Missionaries use practical skills to advance gospel

“Tears filled my eyes and hope filled my heart as we heard what was likely the first lyrics of worship to our God in this language."

During the seven years Ben Murray and his wife Jessica waited for the Lord to send them overseas, Ben built up a somewhat unusual skillset for a missionary.

Though Ben and Jessica both shared a calling to go to the nations, Ben never felt led toward vocational ministry. Instead, one of several jobs he held was in their town’s Public Works Department where he fixed problems that came with maintaining their small community. His days were filled with repairing water lines, mowing parks, filling potholes and learning how to resourcefully manage limited funds.

Since the Murrays began serving in Southeast Asia last year, he’s already seen these practical skills put to good use for the spread of the gospel. He helped build a recording studio at a community center run by believers. The studio has opened opportunities to reach minority people groups with the gospel.

Many languages

In the country the Murrays serve in, there are many minority people groups. Their languages are distinct from the country’s national language. Many are only oral languages. Without a written language, it is difficult to teach others the language or to create resources to share the gospel with them.

One helpful resource is recordings of Bible stories, and the studio at the community center has provided a way to create those. Since the recording studio’s construction was completed, approximately 20 Bible stories have been recorded for one people group who previously had no known gospel resources.

Not long after, two national believers came to the community center with a visitor from one of the country’s most remote unreached people groups. They spread out a map to show where this people group lived.

“You see that town all the way at the edge of the map?” Ben remembered them asking. “It’s a few hours past that.”

‘Forgotten corners’

The visitor was willing to teach them his language, but they were struggling to communicate and understand each other. Workers at the center taught all three of them a simple language learning method that didn’t require a shared common language. Additionally, they were also able to use the studio and make recordings of stories the believers can continue to listen to as they learn.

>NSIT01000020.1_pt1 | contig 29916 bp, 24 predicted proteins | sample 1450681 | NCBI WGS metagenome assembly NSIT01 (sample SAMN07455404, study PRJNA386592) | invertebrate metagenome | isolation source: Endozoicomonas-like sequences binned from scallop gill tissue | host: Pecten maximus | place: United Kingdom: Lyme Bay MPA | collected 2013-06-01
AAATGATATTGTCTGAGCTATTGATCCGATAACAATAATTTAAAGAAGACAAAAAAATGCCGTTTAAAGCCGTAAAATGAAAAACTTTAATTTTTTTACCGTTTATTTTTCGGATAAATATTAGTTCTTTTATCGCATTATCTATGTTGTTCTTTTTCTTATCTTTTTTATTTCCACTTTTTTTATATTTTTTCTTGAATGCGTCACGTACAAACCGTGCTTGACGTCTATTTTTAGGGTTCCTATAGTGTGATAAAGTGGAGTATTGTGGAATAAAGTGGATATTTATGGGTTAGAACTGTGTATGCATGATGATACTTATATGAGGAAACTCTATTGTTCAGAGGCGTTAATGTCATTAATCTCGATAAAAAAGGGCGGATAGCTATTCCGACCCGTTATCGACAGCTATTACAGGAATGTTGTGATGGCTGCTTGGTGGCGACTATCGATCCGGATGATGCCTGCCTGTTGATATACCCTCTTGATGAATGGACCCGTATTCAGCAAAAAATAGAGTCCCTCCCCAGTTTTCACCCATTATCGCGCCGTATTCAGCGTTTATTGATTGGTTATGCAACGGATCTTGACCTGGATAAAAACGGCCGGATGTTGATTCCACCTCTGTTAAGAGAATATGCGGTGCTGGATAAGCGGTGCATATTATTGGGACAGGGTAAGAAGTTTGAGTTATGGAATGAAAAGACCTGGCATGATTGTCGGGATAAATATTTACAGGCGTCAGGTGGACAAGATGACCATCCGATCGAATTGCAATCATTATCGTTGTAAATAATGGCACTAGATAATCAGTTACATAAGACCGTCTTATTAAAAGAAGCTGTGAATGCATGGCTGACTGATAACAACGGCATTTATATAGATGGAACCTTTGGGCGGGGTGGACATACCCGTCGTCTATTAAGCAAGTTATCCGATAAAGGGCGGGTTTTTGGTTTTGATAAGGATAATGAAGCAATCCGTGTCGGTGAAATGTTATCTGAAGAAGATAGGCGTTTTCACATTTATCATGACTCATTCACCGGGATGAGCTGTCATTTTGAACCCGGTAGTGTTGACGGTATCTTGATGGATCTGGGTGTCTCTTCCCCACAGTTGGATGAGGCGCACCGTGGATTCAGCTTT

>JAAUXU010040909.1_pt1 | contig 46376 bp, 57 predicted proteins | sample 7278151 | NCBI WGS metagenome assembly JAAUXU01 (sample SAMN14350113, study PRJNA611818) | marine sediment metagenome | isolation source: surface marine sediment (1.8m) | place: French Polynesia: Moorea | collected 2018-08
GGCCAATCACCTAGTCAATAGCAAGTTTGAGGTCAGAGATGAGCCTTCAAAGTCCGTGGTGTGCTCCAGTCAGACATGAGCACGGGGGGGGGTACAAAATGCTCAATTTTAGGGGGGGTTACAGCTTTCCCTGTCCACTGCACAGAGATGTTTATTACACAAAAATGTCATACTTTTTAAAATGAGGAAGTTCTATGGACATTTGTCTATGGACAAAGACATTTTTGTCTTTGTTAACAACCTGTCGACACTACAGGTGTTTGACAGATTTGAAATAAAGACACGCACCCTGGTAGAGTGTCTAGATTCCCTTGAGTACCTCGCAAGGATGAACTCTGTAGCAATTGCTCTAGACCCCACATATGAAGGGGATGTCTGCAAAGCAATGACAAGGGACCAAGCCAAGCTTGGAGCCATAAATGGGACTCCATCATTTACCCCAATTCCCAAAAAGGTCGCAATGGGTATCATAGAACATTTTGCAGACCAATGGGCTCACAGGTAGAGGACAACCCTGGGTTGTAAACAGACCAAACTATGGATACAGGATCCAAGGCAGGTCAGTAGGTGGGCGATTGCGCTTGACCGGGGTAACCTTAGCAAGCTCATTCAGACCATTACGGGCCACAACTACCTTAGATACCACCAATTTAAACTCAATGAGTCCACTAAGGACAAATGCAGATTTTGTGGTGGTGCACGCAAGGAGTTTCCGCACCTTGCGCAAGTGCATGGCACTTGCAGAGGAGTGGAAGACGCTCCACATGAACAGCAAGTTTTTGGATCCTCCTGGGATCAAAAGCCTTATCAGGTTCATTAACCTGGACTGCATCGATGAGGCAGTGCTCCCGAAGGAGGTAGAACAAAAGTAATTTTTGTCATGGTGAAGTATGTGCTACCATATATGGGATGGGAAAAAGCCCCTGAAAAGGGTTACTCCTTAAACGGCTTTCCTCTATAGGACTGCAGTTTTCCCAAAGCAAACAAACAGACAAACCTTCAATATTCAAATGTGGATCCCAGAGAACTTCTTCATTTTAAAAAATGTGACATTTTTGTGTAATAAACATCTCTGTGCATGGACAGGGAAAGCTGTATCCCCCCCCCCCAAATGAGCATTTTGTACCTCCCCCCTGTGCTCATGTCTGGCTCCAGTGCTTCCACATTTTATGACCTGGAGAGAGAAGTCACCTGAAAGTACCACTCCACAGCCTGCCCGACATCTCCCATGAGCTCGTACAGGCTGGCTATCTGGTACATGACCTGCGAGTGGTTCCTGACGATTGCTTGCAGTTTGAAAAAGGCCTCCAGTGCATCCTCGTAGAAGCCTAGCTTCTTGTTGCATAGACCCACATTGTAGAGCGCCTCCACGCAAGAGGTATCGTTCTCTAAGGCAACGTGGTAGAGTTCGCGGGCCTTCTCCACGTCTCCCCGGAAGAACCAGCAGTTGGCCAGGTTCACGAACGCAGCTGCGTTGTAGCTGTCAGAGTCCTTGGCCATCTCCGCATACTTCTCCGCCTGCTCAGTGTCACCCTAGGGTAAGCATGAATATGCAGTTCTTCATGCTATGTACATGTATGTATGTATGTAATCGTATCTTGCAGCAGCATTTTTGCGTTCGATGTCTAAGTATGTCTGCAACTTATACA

Ben said it has been very humbling to see how God is at work drawing those in even the most forgotten corners of the country to Himself.

“Those two guys, they don’t have much, but they’ve given it up to learn this new language and go to this remote village, all for the sake of the good news,” Ben said. “It’s just really cool to see the Father working in that way.”

Every nation, tribe and tongue

Jessica, a musician, also worked with the two believers to record translations of two worship songs in the people group’s language. They also began working on an original worship song.

She remembers it being a messy, unique process as the group sat around trying to figure out the best way to communicate words like “God” and “heaven” for an unwritten language of a people group with no gospel presence among them. Though it was challenging, and the original song isn’t finished yet, Jessica said it was still thrilling to hear verses being put together.

“Tears filled my eyes and hope filled my heart as we heard what was likely the first lyrics of worship to our God in this language,” she said.

Though the studio is just beginning to get off the ground, Ben is hopeful for its potential to continue furthering gospel spread among the country’s diverse people groups.

EDITOR’S NOTE — This article was originally published by the International Mission Board. Some names have been changed for security. IMB photo.


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